On the shores of Sylt, a German resort island and former Nazi base, one renegade biologist has taken a stand against conventional German engineering.
Karsten Reise, tall and slender with a trim white beard, gestures to a low dike constructed of sand and sealed in black asphalt. If he had his way, he might drive a hole right through the wall and watch with satisfaction as the seawater surged back in to nourish a desiccated and sunken landscape.
Only partly in jest, Reise dismisses Germany’s coastal protection authorities as the “dike mafia,” relating the contingent’s secretive and unyielding mentality to that of an organized crime ring. To Reise, emeritus director of the Wadden Sea Station of the Alfred Wegener Institute for Polar and Marine Research, these resolute embankment builders—intent on constructing dikes ever taller and stronger in the face of impending sea-level rise—have it all wrong. Most of the country’s sea walls are relics that need to be re-engineered, he says. In his mind, Germany should welcome the tides, controlling their pulses with strategic sluices, rather than insisting on shielding the coast with a vast wall of impermeable armor.
Reise, who practiced voicing his opposition as an anti-nuclear activist in his student days, is one of his country’s most outspoken critics of dike protection. With the ardor of a true believer, he preaches that the seas will continue to rise, perhaps as much as nine meters. One model even suggests that within 10,000 years, the water may be as high as 50 meters above present levels. He acknowledges that nobody can predict how quickly this catastrophe will unfold. But building 50-meter-high dikes is unrealistic. And not planning an alternative is folly, he says. “We have to grow with the sea.”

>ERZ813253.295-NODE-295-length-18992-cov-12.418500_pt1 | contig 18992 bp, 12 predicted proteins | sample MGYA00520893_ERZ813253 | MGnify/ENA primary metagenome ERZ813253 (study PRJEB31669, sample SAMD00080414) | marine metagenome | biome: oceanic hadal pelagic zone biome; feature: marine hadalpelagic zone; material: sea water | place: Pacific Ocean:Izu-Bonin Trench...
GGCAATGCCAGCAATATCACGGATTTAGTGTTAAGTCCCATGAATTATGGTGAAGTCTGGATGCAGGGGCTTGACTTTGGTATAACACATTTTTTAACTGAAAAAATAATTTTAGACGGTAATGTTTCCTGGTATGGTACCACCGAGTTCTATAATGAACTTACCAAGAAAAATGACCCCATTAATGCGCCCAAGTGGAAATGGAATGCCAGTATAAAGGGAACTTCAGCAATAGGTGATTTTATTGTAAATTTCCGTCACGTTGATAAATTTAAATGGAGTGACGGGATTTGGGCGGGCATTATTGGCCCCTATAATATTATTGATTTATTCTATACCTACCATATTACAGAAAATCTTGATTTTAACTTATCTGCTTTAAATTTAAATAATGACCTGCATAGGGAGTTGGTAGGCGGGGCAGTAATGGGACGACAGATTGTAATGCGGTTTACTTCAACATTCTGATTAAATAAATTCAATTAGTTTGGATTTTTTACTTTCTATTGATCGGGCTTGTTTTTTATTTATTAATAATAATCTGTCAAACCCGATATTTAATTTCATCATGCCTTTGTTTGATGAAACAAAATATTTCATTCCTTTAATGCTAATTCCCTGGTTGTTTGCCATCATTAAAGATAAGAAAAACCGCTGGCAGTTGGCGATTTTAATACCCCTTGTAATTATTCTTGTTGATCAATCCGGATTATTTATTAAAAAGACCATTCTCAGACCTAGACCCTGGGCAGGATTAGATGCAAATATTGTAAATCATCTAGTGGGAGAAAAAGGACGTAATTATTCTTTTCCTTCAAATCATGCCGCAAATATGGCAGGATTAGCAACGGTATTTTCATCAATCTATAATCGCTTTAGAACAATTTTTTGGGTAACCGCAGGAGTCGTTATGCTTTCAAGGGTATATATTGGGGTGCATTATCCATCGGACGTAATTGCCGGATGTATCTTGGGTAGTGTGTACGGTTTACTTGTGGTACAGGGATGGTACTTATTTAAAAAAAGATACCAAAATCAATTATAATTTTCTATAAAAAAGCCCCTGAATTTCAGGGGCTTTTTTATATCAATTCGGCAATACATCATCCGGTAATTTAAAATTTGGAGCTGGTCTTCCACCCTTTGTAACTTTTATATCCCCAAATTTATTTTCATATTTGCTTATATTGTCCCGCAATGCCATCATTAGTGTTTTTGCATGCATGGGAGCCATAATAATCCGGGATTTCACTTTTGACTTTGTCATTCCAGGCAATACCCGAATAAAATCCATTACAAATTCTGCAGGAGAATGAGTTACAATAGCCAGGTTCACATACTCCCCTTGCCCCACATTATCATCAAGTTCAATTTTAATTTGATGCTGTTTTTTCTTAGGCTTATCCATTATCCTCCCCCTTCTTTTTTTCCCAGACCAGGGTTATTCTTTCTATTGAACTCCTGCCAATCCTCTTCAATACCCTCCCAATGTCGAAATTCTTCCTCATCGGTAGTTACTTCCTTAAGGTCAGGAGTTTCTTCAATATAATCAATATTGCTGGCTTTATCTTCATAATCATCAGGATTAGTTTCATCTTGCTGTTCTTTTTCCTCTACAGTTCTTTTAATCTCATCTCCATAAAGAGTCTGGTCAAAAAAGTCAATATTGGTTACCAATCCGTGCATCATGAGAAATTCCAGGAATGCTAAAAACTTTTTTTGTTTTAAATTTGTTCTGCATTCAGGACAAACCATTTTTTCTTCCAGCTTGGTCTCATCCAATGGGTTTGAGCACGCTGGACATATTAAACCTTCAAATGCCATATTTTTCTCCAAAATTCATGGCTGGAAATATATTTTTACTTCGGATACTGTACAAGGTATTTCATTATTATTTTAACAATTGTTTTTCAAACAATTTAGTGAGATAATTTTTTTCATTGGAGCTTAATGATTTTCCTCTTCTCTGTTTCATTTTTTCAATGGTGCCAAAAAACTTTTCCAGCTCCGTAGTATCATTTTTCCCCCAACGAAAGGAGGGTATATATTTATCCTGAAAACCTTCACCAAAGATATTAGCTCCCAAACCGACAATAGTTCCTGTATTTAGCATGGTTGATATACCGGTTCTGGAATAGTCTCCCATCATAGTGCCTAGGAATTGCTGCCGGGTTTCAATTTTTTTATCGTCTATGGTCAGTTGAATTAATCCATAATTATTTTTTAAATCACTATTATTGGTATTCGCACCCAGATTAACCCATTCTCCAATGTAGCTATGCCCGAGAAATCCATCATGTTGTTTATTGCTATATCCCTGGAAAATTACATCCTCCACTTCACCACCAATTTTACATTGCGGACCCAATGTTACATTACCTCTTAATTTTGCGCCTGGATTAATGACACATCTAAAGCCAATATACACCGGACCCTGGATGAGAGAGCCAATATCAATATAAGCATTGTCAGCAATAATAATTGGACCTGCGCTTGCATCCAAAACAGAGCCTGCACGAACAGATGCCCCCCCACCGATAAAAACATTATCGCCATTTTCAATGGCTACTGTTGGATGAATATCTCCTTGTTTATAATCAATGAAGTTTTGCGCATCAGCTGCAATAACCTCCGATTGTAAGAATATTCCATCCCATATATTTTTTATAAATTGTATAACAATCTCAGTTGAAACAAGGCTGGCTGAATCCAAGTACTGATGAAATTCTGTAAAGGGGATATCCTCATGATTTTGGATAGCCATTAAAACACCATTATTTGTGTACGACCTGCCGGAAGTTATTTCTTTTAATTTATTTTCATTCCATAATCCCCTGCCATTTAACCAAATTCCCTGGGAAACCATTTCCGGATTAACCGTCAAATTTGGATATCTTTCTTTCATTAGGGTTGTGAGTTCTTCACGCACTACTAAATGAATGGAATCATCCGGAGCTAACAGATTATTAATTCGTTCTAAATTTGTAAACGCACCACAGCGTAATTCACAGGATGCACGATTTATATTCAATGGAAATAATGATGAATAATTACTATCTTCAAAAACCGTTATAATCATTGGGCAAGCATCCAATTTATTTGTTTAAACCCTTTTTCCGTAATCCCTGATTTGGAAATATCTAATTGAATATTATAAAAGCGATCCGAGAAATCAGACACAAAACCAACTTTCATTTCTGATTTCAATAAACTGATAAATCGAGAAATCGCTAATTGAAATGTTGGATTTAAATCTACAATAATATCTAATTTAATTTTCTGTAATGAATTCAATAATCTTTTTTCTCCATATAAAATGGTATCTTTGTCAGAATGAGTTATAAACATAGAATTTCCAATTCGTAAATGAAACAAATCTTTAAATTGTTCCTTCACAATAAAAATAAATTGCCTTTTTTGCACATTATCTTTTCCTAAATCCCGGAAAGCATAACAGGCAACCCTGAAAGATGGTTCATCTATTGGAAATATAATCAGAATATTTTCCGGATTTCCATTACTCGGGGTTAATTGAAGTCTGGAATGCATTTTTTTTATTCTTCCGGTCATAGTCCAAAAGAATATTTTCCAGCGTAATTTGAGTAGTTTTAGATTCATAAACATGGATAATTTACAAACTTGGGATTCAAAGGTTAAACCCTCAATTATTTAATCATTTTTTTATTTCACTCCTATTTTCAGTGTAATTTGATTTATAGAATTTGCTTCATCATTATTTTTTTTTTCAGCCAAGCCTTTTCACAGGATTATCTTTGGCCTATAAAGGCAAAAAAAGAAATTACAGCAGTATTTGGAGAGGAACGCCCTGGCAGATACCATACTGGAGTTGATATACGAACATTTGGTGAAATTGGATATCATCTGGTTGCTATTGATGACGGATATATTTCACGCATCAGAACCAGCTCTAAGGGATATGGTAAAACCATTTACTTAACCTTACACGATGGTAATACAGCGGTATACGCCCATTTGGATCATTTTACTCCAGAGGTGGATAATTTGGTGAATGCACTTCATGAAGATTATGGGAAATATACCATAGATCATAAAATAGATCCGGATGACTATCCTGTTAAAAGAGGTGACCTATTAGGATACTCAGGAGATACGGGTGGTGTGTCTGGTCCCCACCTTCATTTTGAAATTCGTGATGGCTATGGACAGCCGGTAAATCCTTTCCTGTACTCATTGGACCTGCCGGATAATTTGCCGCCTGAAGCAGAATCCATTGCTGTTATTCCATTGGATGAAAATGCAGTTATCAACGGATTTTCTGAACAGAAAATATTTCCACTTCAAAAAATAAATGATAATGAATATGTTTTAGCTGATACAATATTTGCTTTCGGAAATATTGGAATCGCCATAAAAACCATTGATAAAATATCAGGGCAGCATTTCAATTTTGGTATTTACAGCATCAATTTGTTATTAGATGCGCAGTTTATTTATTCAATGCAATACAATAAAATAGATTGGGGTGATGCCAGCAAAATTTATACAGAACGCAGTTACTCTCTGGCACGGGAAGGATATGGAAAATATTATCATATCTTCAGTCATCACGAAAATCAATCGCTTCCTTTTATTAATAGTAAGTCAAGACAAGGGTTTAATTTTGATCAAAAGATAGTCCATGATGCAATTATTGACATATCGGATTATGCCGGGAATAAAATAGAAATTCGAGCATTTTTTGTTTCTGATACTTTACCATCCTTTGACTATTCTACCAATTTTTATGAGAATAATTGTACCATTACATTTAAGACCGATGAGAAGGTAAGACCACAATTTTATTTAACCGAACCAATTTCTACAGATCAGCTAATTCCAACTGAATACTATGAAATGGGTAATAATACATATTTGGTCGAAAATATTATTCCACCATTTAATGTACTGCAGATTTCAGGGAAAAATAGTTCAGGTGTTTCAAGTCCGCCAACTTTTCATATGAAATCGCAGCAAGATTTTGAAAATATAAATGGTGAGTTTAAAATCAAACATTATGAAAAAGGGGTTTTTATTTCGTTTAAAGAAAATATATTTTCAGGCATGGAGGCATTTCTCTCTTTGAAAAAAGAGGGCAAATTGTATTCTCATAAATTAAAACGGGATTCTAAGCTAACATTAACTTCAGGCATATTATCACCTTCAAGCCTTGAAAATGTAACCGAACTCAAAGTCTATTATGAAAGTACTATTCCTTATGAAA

The Wadden Sea is a vast mosaic of mudflats, sandbars, mussel beds, and salt marshes that fringes the southeast coast of the North Sea. Designated a UNESCO World Heritage Site, the Wadden Sea stretches from southern Denmark, along Germany, all the way to the Netherlands, and encompasses the globe’s largest unbroken intertidal habitat. Thousands of species of fish, shellfish, marine mammals, migratory birds, and other flora and fauna thrive here.
Reise points to a flock of birds on its way north from Africa. A “spectacular sight,” he says, scanning the horizon. Without this feeding ground, the birds would never reach their breeding site in the Arctic. Yet, if Germany sticks inflexibly to its dike-building policies, the tidal flats that the birds depend on will gradually disappear under water.
Reise first experienced the charms of Sylt and the Wadden Sea as a boy during family trips. The scientist now lives here full time. He spent his professional career studying the rich habitat and benthic life of the shallows. Since retiring a few years ago, he has devoted himself to developing new ideas for protecting the coastline he holds so dear.
Reise, half tongue-in-cheek, explains the different attitudes between the nations that skirt the Wadden Sea. The laid-back Danes, he says, figure they have a long coastline and can stand to lose some land. Few dikes mar their coast. The industrious Dutch, on the other hand, tinker with their coast, dumping sand here, letting water in there, finding ways to adapt. In contrast, the rigid Germans declare, “We will prohibit sea level rise.”
Antje Stokman, a landscape architect with the University of Stuttgart, agrees. With some exceptions, Germans generally aren’t innovative, she says. “We’d rather say what doesn’t work than what works.” Cultural differences in coastline attitudes between countries might partly be an accident of geopolitical history: sea level rise threatens only a sliver of Germany, making it a low priority for most of the country. In contrast, more than a quarter of the Netherlands, a much smaller country, is below sea level and shielded by dikes. The Dutch don’t have the luxury of German complacency, says Stokman, so they look for other solutions.